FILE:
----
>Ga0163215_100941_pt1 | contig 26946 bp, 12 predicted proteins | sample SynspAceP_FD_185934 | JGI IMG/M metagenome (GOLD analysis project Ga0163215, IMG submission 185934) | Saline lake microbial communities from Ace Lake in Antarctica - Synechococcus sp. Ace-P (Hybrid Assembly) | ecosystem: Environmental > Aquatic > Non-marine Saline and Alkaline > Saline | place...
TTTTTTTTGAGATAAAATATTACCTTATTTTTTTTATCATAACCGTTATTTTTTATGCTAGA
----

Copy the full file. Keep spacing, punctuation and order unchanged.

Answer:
>Ga0163215_100941_pt1 | contig 26946 bp, 12 predicted proteins | sample SynspAceP_FD_185934 | JGI IMG/M metagenome (GOLD analysis project Ga0163215, IMG submission 185934) | Saline lake microbial communities from Ace Lake in Antarctica - Synechococcus sp. Ace-P (Hybrid Assembly) | ecosystem: Environmental > Aquatic > Non-marine Saline and Alkaline > Saline | place...
TTTTTTTTGAGATAAAATATTACCTTATTTTTTTTATCATAACCGTTATTTTTTATGCTAGA